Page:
The United States Department of Agriculture fined Covance Research Products, Inc., which has a lab in Alice, Texas, about 125 miles south of San Antonio, for the deaths of 13 crab-eating macaques. The first fatalities occurred after a thermostat malfunctioned and two primates died, according to a USDA inspection report, which notes that the lab did take corrective measures by installing an over-ride switch. However, exactly one month later, that switch failed and it happened again, according to the inspection report. This time, 11 crab-eating macaques died.
A USDA investigation found that Covance violated the Animal Welfare Act four times from July to October 2014. The first violations weren't related to the deaths. According to the USDA citation, on July 28 of that year, Covance neglected to provide emergency veterinary care for five primates that were weak and in distress after being transported from an airport to the Covance facility. "Covance directed transporters to travel without stopping to the Covance facility, despite being aware that the airline had not provided water as required, that the transport trailers' air conditioning units were malfunctioning and that at least 5 nonhuman primates were weak and in distress," the citation states.
On September 5, 2014, the first of the crab-eating macaques died at the Covance lab after a corroded thermostat in the quarantine building room rose to at least 94 degrees, killing two primates. One month later, a wiring error caused by a contractor who supposedly fixed the thermostat caused heat in the room to again rise to at least 94 degrees. "Covance failed to protect the health and well-being of nonhuman primates by exposing them to high temperatures," the citation states.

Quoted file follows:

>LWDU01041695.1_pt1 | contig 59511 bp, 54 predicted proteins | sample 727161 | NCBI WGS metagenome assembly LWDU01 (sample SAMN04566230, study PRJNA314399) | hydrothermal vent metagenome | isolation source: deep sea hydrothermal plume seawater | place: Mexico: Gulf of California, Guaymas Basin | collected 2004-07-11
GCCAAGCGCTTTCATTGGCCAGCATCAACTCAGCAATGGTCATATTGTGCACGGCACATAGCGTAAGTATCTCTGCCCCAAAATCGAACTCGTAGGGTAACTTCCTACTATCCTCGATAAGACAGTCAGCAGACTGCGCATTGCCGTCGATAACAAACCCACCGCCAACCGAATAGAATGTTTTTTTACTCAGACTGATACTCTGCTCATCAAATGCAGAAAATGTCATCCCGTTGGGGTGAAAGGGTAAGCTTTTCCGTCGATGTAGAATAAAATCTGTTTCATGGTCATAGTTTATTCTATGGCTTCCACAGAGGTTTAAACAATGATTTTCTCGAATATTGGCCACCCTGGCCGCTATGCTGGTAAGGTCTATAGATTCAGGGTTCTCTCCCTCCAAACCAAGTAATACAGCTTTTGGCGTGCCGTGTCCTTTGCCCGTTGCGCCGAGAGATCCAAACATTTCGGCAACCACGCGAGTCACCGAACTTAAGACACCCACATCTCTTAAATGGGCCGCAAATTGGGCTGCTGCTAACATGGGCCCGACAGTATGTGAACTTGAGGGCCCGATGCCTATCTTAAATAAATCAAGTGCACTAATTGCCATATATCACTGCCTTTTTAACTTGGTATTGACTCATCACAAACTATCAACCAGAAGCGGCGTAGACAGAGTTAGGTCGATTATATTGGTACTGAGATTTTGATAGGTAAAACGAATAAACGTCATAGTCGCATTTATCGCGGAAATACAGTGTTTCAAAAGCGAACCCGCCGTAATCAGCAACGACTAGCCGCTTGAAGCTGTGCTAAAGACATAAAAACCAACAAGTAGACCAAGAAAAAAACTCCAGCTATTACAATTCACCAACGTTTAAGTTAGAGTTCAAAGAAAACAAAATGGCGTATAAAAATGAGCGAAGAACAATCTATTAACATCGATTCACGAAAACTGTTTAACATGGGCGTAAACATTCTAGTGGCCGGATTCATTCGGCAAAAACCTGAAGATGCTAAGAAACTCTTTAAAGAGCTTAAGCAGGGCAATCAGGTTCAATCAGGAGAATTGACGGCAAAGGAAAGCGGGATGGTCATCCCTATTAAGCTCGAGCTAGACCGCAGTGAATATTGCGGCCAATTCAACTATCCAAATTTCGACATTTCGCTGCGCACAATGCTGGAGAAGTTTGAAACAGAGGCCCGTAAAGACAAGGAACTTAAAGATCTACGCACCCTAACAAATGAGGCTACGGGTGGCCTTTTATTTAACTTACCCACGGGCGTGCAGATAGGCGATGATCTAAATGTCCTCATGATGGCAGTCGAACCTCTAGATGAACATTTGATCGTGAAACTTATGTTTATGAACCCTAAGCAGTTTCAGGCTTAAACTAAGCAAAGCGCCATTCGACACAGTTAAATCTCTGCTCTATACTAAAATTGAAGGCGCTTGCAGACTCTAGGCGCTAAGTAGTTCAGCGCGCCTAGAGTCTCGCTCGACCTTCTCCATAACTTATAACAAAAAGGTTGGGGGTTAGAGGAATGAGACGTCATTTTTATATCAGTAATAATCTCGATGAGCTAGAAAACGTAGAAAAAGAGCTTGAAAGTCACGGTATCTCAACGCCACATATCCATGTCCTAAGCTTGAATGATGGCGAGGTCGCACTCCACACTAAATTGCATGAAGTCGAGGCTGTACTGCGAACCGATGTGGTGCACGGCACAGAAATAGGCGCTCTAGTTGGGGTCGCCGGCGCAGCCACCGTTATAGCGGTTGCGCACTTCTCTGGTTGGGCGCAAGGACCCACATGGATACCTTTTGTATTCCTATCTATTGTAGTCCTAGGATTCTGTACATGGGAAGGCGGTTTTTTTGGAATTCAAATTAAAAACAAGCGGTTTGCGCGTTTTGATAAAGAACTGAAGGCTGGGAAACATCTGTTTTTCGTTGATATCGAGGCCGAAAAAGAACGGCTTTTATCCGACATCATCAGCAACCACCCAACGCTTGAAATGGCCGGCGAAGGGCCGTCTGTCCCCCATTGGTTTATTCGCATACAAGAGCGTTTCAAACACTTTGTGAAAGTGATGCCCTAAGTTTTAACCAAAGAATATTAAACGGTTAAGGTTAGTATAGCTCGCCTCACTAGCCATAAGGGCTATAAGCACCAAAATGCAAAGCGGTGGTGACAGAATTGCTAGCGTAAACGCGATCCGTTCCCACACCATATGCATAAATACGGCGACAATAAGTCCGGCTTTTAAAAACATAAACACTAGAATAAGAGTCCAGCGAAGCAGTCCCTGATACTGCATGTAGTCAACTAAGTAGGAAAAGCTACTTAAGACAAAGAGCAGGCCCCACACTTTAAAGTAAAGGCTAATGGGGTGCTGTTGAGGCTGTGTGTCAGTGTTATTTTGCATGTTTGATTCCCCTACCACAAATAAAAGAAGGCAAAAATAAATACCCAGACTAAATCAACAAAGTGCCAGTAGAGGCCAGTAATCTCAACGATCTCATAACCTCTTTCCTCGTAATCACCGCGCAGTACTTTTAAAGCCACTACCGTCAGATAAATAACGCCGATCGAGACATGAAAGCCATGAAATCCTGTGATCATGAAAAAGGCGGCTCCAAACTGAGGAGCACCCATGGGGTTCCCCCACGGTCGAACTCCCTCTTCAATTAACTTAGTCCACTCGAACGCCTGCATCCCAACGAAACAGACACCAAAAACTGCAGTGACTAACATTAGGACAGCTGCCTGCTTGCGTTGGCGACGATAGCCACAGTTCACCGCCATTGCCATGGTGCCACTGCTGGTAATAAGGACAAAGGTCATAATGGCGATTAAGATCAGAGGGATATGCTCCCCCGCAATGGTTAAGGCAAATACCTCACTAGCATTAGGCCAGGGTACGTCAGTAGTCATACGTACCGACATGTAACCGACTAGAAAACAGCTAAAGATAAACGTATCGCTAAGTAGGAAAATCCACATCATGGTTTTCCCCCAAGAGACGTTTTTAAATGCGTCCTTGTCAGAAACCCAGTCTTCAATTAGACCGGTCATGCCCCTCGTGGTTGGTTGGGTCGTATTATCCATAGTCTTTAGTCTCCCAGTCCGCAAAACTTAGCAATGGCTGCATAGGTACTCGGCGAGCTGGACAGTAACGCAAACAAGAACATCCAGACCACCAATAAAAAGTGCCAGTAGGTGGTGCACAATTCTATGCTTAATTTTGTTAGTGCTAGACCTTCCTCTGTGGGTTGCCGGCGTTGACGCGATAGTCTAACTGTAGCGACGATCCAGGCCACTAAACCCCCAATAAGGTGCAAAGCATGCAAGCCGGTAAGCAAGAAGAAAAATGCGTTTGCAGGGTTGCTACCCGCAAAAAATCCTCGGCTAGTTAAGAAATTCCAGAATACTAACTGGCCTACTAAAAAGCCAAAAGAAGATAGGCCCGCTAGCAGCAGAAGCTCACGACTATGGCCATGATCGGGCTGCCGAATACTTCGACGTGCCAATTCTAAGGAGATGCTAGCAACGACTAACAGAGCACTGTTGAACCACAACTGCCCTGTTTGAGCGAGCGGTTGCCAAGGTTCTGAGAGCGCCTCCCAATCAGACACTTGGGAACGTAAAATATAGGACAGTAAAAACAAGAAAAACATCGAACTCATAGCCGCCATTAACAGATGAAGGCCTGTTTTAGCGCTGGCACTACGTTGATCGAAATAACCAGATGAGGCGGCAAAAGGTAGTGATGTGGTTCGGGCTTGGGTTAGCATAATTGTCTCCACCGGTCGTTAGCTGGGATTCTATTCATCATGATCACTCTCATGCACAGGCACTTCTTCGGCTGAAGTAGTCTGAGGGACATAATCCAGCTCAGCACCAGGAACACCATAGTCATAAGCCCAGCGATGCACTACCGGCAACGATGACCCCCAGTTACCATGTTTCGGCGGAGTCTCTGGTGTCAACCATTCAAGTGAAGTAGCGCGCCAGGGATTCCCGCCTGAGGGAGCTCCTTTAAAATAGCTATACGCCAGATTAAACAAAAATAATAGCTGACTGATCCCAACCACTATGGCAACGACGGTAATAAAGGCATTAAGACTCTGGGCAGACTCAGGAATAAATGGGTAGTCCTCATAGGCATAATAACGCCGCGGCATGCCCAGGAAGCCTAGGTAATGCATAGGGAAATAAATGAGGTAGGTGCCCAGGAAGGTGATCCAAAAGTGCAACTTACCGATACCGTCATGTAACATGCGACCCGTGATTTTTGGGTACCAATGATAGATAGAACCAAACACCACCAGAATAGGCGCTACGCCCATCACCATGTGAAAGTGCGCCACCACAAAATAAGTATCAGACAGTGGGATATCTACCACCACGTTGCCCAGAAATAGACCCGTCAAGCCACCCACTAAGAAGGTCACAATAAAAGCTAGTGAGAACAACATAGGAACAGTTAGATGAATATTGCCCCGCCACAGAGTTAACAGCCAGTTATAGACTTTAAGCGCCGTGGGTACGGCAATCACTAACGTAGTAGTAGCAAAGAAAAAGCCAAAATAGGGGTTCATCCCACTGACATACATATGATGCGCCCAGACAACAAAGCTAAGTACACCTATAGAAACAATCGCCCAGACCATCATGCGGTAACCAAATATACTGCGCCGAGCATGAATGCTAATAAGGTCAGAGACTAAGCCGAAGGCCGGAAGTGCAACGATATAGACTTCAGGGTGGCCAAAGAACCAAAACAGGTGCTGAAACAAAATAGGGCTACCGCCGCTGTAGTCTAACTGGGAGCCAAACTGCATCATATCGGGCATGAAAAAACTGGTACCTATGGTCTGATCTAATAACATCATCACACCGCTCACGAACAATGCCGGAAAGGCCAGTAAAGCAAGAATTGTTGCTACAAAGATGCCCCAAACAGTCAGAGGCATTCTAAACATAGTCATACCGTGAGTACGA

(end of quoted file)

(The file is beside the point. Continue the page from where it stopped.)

Shari Morey, communications director at Covance, said the 13 deaths were unfortunate, isolated incidents that were immediately addressed with strong corrective measures. "Covance takes very seriously our ethical and regulatory responsibilities to treat research animals with the greatest care and respect," Morey said in a statement. "In addition to being the right thing to do, the proper care of research animals is fundamental to sound scientific research and the ability to develop safe and effective new medicines that save lives."
People for the Ethical Treatment of Animals lab oversight specialist Dr. Alka Chandna, however, alleged that Covance is a chronic, brazen violator of federal animal welfare laws. Chandna also says the fine should have been much larger. "This stipulation is much higher than previous fines against Covance, and we are very grateful for that," Chandna said in a statement. "But they could and should be substantially higher if they are going to deter violations."
In 2004 and 2005, a PETA undercover investigation at a Covance lab in Virginia resulted in a USDA citation that carried a $8,720 fine after Covance was cited for multiple violations of the Animal Welfare Act, including abusive handling of primates, failure to provide veterinary care to sick animals and for not providing pain relief to animals subjected to painful procedures, Chandna said, adding that "It still hasn't cleaned up its act and needs to get out of this ugly, cruel business and invest instead in cutting-edge, non-animal testing methods."
A South Texas research lab will have to pay $31,500 in fines for the deaths of 13 primates that overheated in quarantine rooms two years ago.